cephalopod comes to the blue room21 October 2019
catch this new work from creative team squid vicious
Spearheaded by some of Perth’s brightest Asian-Australian creatives, Cephalopod is a migrant story like you’ve never seen.
In 1996 politician Pauline Hanson stoked the white voting public’s fear of migrants, saying “I believe we are in danger of being swamped by Asians.” Cephalopod draws parallels between these same migrants, and the squid and octopi (our eponymous cephalopods!) taking over the world’s oceans. A quarter century on from Hanson’s remark, migrants to Australia are thriving in new places, just like the cephalopods finding new habitats as oceans warm.
Lead creative Jess Nyanda Moyle (Let me Finish, Two Canaries) came to Australia from the Philippines as a one-year-old baby in her mother’s arms. Now, she takes to the stage alongside performers Molly Earnshaw (The Wolves), Andrew Sutherland (Jiangshi, Poorly Drawn Shark, Unveiling), and Ramiah Alcantara (See You Next Tuesday) to tell her story.
Jess has grown from a child trying to whiten her skin and hide her Filipina grandmother from her friends, into a queer woman reconnecting with her heritage. Jess has found that sometimes, like a squid, you have to adapt to survive, or even camouflage yourself to get by.
When it’s not intimate autobiographical storytelling, Cephalopod is a wild, futuristic fever dream, a squid-themed performance lecture, and a full-hearted attempt to imagine strange and hopeful futures.
jess showed a section of the work at pvi collective’s KIss club in 2018, now it has been developed as a full production.
what is cephalopod about?
Cephalopod is centred around my Mum’s migration story, and my coming terms of being a queer second gen Filipina migrant. It’s about feeling like an alien in your own home. It’s a celebration self, recognition and reconciliation of past shame. A reconditioning from the colonial framework, by learning/relearning Pinoy culture. It’s about looking hopefully into a future that is queer and borderless.
But mostly it’s about Mum and I.
what has the journey been with this work?
It’s been pretty amazing to see something develop from a 10-minute showing to a full-length show, and it’s so so different to what it started out as. There were so many pathways from its core leading to what it could potentially be, and saying goodbye to those possibilities is oddly painful although very very necessary.
It’s been very fun, albeit quite tricky at times. Andrew and I agreed I should take the lead for the project and it’s something I hadn’t done before, I’ve felt quite out of my comfort zone for a lot of the process. Definitely learned a lot, and there would be things that I would do differently had I had the chance to do it again. But I’ve been able to just hang out with mates and my partner and we’ve been had the opportunity to try out silly-weird-dumb-yet-clever things in the rehearsal room, so it’s been a good time.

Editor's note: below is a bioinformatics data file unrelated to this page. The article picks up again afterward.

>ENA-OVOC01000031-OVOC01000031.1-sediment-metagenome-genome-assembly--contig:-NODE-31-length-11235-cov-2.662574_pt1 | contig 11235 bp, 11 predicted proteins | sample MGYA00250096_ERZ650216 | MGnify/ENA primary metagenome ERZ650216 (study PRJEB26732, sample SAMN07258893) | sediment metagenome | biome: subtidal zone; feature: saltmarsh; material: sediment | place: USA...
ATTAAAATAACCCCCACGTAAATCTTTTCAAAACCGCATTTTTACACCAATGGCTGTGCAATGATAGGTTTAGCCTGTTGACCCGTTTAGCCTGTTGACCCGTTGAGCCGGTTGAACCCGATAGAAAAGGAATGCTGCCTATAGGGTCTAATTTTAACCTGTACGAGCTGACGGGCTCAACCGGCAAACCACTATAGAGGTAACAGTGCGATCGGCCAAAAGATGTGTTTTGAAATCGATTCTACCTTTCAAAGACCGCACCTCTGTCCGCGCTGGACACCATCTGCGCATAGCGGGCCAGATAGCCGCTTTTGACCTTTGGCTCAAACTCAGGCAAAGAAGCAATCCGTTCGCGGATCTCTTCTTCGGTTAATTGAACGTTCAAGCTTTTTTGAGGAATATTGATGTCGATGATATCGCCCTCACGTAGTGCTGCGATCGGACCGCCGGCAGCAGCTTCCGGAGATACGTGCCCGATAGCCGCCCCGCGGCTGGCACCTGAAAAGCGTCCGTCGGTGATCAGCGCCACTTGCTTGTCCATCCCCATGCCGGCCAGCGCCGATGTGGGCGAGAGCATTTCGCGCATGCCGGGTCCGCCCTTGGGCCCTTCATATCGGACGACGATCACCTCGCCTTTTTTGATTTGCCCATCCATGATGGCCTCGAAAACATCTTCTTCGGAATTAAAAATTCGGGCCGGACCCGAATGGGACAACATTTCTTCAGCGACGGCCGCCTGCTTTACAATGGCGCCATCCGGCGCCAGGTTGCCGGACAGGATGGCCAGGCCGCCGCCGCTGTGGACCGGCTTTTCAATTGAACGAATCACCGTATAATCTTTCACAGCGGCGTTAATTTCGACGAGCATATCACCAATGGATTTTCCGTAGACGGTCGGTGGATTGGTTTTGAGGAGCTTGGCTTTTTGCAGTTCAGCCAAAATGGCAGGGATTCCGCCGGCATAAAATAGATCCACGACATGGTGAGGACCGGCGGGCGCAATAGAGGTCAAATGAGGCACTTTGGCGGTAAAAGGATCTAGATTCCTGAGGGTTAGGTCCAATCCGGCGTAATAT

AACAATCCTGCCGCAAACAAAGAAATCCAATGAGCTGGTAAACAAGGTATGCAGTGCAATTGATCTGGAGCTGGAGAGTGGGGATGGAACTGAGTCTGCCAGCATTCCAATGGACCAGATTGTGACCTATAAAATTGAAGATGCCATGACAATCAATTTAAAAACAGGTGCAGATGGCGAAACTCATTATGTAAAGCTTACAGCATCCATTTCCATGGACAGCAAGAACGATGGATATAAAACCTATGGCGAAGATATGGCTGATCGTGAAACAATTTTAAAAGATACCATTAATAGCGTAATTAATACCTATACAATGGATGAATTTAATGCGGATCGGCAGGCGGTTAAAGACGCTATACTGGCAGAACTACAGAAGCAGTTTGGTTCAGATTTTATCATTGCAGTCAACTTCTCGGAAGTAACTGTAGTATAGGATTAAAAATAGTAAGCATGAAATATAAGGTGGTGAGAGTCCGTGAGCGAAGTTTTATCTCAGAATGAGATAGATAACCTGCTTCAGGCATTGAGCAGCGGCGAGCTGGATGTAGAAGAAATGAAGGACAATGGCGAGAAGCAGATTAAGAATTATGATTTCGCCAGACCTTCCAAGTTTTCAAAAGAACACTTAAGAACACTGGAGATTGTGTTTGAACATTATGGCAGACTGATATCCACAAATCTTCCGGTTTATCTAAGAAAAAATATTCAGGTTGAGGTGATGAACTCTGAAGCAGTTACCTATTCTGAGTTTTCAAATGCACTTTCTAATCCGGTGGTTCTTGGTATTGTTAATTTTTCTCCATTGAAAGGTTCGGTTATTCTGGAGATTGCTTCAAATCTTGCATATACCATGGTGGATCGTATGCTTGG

you showed a little section at kiss club 2018 – does this fragment remain in the completed work?
We held on to a couple of the performance lectures that were in that showing. Just expanded on them a little and layered it with Grimes and some fun squiddy visuals. We had often returned to the original kiss club script as a way to inform us of what we needed to do next, and some of the text still exists in parts but it’s evolved almost beyond recognition.
But Little Mermaid is also still in there, just done in a campy Disney style with pool noodles. All is not lost.
what did you learn about the work from taking part in kiss club 2018?
During our post-showing feedback session my Mum talked briefly about what she sacrificed to come here and what it felt like to see her only daughter being ashamed of her culture. It was slightly uncomfortable, but everyone was so open and warm and they really listened to her. Afterwards one of my mates who was also in our feedback circle had said “That discussion was one of the most exciting things I had seen Perth for a really long time.”
That really stuck with me. I learned that the work had a lot of potential to be quite impactful, but what it needed was specificity. We can hark on about Australian politics, Asian-ness, old mate Pauline Hanson forever (hopefully not forever because Pauline.. bleugh), but actually standing in front of a group of people and saying “Hey, mates, so this is my story..” is something else altogether.
if you could have some extra limbs – how many would you want?
An extra two pairs would be cool, that way I could smash out coffee and bagel orders at work. Or I’d go all out and get enough limbs to start the weirdest family band with myself, maybe with a string quartet in the background. But it’s a shame my extra limbs wouldn’t be able to sing, could’ve pulled off some sweet harmonies.
the tag line for this show is calamari, karaoke, and Filipina fury – what’s your got to karaoke song?
Dreams by Fleetwood Mac. Every time, without a doubt.
Catch cephalopod at the blue room, 29 October – 16 Nov, bookings and info: www.blueroom.org.au
Graeme Watson, image: duncan wright